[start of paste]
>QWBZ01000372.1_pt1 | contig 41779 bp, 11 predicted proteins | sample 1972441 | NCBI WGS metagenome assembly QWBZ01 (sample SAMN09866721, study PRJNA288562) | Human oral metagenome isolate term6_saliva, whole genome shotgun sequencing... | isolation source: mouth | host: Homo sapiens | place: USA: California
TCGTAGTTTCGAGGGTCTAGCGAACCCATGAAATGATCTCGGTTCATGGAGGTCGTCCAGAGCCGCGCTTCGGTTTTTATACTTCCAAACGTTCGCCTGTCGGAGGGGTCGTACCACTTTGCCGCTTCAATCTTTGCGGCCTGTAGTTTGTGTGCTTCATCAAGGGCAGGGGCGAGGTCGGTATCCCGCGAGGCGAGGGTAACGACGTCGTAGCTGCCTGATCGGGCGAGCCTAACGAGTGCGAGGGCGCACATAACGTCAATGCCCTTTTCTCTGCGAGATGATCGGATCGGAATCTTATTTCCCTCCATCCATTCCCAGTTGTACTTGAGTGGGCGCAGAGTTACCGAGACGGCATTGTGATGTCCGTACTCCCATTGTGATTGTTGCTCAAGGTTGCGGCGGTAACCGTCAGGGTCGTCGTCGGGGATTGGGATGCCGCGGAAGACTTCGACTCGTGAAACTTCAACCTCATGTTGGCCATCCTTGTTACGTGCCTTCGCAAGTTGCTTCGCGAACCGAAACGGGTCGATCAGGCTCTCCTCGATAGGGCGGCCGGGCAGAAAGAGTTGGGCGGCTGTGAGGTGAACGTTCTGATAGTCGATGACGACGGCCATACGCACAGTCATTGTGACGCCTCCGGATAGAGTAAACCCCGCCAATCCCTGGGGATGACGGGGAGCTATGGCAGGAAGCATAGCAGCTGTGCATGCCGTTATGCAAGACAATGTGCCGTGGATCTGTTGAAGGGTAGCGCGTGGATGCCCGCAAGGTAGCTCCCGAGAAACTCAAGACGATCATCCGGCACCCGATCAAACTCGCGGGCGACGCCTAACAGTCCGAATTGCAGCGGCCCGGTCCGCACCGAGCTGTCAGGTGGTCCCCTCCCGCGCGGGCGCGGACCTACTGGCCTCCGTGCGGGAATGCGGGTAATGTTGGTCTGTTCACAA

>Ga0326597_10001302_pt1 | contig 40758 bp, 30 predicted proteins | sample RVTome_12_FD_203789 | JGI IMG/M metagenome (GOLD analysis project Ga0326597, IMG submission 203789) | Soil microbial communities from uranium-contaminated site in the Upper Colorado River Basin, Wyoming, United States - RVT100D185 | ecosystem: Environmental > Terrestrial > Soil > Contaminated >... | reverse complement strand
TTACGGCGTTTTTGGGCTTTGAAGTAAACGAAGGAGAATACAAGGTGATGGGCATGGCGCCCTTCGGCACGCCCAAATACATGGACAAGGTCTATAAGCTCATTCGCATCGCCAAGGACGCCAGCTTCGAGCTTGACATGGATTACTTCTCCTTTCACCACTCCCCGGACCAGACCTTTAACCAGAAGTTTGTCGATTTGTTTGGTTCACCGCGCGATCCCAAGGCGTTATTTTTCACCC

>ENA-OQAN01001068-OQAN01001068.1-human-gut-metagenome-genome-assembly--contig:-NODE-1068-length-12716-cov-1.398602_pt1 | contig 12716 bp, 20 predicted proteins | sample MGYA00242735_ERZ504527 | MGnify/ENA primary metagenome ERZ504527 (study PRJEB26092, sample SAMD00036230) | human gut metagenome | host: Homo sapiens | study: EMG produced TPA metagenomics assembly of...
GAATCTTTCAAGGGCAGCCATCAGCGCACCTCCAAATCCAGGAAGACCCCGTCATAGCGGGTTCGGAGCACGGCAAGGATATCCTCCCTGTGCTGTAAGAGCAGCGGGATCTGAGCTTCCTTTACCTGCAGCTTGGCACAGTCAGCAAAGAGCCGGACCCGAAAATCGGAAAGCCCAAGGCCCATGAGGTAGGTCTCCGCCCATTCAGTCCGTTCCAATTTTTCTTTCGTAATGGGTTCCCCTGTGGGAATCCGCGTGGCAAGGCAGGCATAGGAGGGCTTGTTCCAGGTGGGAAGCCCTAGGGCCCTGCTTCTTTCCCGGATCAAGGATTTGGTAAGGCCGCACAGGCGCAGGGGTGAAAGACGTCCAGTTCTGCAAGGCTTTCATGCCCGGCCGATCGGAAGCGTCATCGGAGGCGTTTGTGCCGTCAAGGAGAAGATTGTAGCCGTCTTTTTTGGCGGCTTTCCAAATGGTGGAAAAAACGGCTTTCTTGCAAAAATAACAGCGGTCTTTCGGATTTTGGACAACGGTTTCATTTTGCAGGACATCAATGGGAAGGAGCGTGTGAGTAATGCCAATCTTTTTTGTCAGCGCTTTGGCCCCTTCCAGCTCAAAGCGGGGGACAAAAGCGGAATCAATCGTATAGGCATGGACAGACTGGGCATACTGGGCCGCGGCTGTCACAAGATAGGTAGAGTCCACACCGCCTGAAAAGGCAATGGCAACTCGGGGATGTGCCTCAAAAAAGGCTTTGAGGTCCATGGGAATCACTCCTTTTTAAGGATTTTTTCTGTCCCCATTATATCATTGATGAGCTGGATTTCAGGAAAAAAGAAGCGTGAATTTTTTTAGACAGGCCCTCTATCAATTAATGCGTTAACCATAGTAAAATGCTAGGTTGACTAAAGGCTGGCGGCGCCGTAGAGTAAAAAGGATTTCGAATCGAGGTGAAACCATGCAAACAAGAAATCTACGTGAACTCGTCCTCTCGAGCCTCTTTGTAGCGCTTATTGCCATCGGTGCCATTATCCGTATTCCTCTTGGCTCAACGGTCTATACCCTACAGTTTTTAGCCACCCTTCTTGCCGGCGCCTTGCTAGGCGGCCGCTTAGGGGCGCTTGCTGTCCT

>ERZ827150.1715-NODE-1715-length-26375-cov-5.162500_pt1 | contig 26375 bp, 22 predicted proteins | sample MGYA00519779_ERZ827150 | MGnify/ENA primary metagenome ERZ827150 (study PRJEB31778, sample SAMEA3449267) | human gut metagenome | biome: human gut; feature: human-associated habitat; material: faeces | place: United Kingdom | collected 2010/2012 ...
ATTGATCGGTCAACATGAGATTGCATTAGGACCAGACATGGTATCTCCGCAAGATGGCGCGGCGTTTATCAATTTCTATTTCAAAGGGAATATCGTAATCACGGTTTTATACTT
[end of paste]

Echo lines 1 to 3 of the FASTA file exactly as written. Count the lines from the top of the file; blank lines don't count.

>QWBZ01000372.1_pt1 | contig 41779 bp, 11 predicted proteins | sample 1972441 | NCBI WGS metagenome assembly QWBZ01 (sample SAMN09866721, study PRJNA288562) | Human oral metagenome isolate term6_saliva, whole genome shotgun sequencing... | isolation source: mouth | host: Homo sapiens | place: USA: California
TCGTAGTTTCGAGGGTCTAGCGAACCCATGAAATGATCTCGGTTCATGGAGGTCGTCCAGAGCCGCGCTTCGGTTTTTATACTTCCAAACGTTCGCCTGTCGGAGGGGTCGTACCACTTTGCCGCTTCAATCTTTGCGGCCTGTAGTTTGTGTGCTTCATCAAGGGCAGGGGCGAGGTCGGTATCCCGCGAGGCGAGGGTAACGACGTCGTAGCTGCCTGATCGGGCGAGCCTAACGAGTGCGAGGGCGCACATAACGTCAATGCCCTTTTCTCTGCGAGATGATCGGATCGGAATCTTATTTCCCTCCATCCATTCCCAGTTGTACTTGAGTGGGCGCAGAGTTACCGAGACGGCATTGTGATGTCCGTACTCCCATTGTGATTGTTGCTCAAGGTTGCGGCGGTAACCGTCAGGGTCGTCGTCGGGGATTGGGATGCCGCGGAAGACTTCGACTCGTGAAACTTCAACCTCATGTTGGCCATCCTTGTTACGTGCCTTCGCAAGTTGCTTCGCGAACCGAAACGGGTCGATCAGGCTCTCCTCGATAGGGCGGCCGGGCAGAAAGAGTTGGGCGGCTGTGAGGTGAACGTTCTGATAGTCGATGACGACGGCCATACGCACAGTCATTGTGACGCCTCCGGATAGAGTAAACCCCGCCAATCCCTGGGGATGACGGGGAGCTATGGCAGGAAGCATAGCAGCTGTGCATGCCGTTATGCAAGACAATGTGCCGTGGATCTGTTGAAGGGTAGCGCGTGGATGCCCGCAAGGTAGCTCCCGAGAAACTCAAGACGATCATCCGGCACCCGATCAAACTCGCGGGCGACGCCTAACAGTCCGAATTGCAGCGGCCCGGTCCGCACCGAGCTGTCAGGTGGTCCCCTCCCGCGCGGGCGCGGACCTACTGGCCTCCGTGCGGGAATGCGGGTAATGTTGGTCTGTTCACAA

>Ga0326597_10001302_pt1 | contig 40758 bp, 30 predicted proteins | sample RVTome_12_FD_203789 | JGI IMG/M metagenome (GOLD analysis project Ga0326597, IMG submission 203789) | Soil microbial communities from uranium-contaminated site in the Upper Colorado River Basin, Wyoming, United States - RVT100D185 | ecosystem: Environmental > Terrestrial > Soil > Contaminated >... | reverse complement strand